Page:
Our roundup of Monday’s essential health policy news and analysis
- Today’s must know: The areas which have seen the biggest social care spending cuts
- Today’s talking point: HSJ100 2015 revealed
- Today’s friendly reminder: What to look out for in the spending review
Where the social care cuts are deepest
Two of England’s biggest clinical commissioning groups have called for NHS England to account for the huge cuts to some councils’ adult social care spending in deciding NHS allocations for the coming years.
Liverpool and Newcastle Gateshead CCGs told HSJ – for a story published on Monday – that the severe reductions in recent years, which are widely expected to continue, were driving increased demands on the NHS.
In tandem, HSJ has done some analysis of official information on change in adult social care spending. Figures from councils’ accounts – corroborated by a collection by the Health and Social Care Information Centre – indicate that, of NHS England’s 13 sub-regions, Cumbria and the North East, and Lancashire and Greater Manchester have seen the biggest cuts in recent years. Parts of the Midlands, London and Yorkshire also appear to have seen large cuts, but this is less clear. Much of the South and some of the Midlands has fared better, with some sub-regions showing small real terms growth – albeit probably not enough to keep pace with demand.
HSJ100 shaken up
HSJ editor Alastair McLellan has declared the changes in this year’s HSJ100 compared to the HSJ100 2014 as “seismic”.
This year’s list, which seeks to predict who will be the most powerful people in the English NHS for the next 12 months, includes a record 39 new entires. Most notable is the Department of Health’s new finance director David Williams at number six. He also continues the 100’s tradition of having at least two Davids in the top 10.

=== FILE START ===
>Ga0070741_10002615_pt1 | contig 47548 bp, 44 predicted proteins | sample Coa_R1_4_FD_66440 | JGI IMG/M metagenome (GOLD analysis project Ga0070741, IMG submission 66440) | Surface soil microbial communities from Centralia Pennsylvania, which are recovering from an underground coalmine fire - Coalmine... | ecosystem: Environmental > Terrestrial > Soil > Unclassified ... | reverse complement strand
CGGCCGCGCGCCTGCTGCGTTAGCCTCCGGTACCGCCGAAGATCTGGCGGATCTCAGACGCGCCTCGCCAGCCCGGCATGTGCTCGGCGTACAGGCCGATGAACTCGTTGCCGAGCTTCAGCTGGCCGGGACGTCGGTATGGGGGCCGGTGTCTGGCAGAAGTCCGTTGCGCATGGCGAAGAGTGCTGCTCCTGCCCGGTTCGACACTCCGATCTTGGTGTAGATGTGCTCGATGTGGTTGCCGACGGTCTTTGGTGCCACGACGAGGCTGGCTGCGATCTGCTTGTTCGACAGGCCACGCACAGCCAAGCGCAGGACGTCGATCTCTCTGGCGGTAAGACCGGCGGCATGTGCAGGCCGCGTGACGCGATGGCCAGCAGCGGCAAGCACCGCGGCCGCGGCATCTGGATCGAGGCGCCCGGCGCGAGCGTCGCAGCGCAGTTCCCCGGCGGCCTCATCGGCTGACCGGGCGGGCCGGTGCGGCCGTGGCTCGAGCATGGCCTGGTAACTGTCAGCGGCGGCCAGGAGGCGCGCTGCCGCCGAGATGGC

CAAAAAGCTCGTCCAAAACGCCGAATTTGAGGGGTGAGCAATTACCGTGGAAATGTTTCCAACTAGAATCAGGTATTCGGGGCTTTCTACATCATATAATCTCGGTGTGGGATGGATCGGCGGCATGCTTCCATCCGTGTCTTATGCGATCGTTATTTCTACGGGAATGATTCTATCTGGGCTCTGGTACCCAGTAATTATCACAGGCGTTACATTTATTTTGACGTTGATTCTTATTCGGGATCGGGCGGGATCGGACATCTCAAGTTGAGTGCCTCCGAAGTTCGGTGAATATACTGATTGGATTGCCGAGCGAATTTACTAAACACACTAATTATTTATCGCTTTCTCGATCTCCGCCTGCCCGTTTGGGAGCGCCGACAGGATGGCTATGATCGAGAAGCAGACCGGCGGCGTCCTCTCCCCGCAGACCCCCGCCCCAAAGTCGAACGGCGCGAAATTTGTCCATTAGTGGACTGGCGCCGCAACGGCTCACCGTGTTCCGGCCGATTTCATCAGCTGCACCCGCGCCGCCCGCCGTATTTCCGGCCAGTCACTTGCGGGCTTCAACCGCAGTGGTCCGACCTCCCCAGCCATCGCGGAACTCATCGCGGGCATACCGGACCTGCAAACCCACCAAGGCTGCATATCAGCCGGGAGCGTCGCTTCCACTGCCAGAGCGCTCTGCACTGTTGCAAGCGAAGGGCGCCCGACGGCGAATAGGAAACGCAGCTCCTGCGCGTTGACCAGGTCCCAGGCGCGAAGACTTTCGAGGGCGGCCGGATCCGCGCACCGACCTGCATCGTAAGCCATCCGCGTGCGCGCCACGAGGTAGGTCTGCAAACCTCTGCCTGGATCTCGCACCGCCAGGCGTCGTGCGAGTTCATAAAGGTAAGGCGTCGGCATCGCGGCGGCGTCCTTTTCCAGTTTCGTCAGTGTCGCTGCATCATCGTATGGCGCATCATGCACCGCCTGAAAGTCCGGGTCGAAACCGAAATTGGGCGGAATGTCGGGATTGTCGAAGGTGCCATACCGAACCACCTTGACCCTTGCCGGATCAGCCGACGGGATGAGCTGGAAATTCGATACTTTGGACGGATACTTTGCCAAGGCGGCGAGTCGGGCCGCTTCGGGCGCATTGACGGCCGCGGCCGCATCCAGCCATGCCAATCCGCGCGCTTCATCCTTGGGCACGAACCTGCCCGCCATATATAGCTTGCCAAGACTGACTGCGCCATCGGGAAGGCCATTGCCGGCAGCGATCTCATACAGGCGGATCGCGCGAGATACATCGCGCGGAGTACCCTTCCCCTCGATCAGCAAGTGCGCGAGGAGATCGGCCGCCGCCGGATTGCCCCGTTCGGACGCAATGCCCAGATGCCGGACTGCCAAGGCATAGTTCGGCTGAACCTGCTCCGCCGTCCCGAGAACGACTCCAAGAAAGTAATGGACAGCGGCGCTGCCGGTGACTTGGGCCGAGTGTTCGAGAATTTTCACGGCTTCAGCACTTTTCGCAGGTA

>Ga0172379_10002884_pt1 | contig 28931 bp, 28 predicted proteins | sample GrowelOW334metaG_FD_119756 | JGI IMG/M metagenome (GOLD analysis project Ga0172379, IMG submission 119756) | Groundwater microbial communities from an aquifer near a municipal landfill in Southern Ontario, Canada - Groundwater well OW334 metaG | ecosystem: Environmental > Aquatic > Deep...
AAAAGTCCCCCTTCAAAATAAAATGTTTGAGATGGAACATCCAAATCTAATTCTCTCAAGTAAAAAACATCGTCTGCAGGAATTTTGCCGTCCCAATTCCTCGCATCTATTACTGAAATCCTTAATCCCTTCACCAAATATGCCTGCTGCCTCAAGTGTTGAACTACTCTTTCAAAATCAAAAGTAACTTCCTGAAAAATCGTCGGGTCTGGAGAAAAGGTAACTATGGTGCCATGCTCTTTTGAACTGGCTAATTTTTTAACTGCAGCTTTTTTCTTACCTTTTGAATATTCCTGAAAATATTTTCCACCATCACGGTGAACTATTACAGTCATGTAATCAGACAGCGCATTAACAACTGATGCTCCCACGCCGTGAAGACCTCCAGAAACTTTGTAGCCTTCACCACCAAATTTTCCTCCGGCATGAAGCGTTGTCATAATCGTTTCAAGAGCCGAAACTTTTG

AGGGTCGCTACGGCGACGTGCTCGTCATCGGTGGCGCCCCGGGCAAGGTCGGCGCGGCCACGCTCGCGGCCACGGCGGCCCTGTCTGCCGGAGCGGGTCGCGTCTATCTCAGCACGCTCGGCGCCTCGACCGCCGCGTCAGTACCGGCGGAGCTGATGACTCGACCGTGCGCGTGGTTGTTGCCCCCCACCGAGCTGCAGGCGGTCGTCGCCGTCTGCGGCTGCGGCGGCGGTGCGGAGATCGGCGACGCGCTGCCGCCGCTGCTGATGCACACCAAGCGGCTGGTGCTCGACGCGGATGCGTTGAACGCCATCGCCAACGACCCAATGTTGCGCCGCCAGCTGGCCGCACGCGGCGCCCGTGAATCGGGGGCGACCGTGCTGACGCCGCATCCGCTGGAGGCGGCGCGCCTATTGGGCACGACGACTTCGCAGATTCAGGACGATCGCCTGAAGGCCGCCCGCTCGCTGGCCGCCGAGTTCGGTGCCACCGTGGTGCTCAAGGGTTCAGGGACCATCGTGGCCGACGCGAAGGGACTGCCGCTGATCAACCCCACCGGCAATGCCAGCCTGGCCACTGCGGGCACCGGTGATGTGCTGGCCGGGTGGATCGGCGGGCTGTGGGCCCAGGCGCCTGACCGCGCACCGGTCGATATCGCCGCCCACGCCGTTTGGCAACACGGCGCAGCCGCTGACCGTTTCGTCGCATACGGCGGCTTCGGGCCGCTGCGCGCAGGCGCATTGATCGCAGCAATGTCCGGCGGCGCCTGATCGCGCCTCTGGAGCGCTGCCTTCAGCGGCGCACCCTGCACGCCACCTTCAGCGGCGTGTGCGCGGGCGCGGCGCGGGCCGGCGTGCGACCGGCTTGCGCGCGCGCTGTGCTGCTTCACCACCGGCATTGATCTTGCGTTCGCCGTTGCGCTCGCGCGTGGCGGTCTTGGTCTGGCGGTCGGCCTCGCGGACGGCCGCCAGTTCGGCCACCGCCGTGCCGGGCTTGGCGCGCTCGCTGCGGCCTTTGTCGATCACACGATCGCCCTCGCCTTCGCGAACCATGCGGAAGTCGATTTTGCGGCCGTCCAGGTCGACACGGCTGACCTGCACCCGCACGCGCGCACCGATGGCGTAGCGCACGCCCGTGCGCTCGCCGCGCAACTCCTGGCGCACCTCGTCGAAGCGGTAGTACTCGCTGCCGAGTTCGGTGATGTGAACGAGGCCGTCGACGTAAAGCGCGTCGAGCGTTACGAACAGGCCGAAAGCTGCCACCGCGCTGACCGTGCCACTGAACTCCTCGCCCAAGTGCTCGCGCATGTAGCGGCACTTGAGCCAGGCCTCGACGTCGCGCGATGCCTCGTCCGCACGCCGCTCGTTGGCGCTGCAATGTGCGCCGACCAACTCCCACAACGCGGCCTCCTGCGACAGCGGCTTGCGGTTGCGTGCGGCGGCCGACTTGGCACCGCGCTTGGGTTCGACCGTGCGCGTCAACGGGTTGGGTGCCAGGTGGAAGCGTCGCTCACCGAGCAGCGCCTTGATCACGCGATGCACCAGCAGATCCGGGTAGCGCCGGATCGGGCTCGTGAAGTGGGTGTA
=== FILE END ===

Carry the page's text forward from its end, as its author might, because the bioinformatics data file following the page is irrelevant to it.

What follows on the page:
The editor added: “The year after an election is often a period of significant upheaval – but taken together with some high profile retirements – this HSJ100 does seem to mark a changing of the guard.”
Simon Stevens’ prediction at the start of 2015 that a “new cadre” of NHS leaders would come to the fore looks to be correct, with provider chief executives more prominent than ever, though the NHS England boss is still top of the pile.
Despite the more than a third of the 100 being new or returning faces, what the list reveals “is often not what the NHS – as an institution which should represent the country it serves – would aspire to”.
Mr McLellan observed in his leader column: “The chairs and chief executives of the NHS England, NHS Improvement, the CQC, NICE, Public Health England and Health Education England are all white men.”
The top of the NHS will require an even bigger shake-up to prevent HSJ100 being “pale, male and stale” in 2016.
Matters of national importance
Does the NHS mandate consultation matter? Join the Twitter debate with National Voices, Alastair McLellan and Dave West.
Or perhaps it doesn’t matter.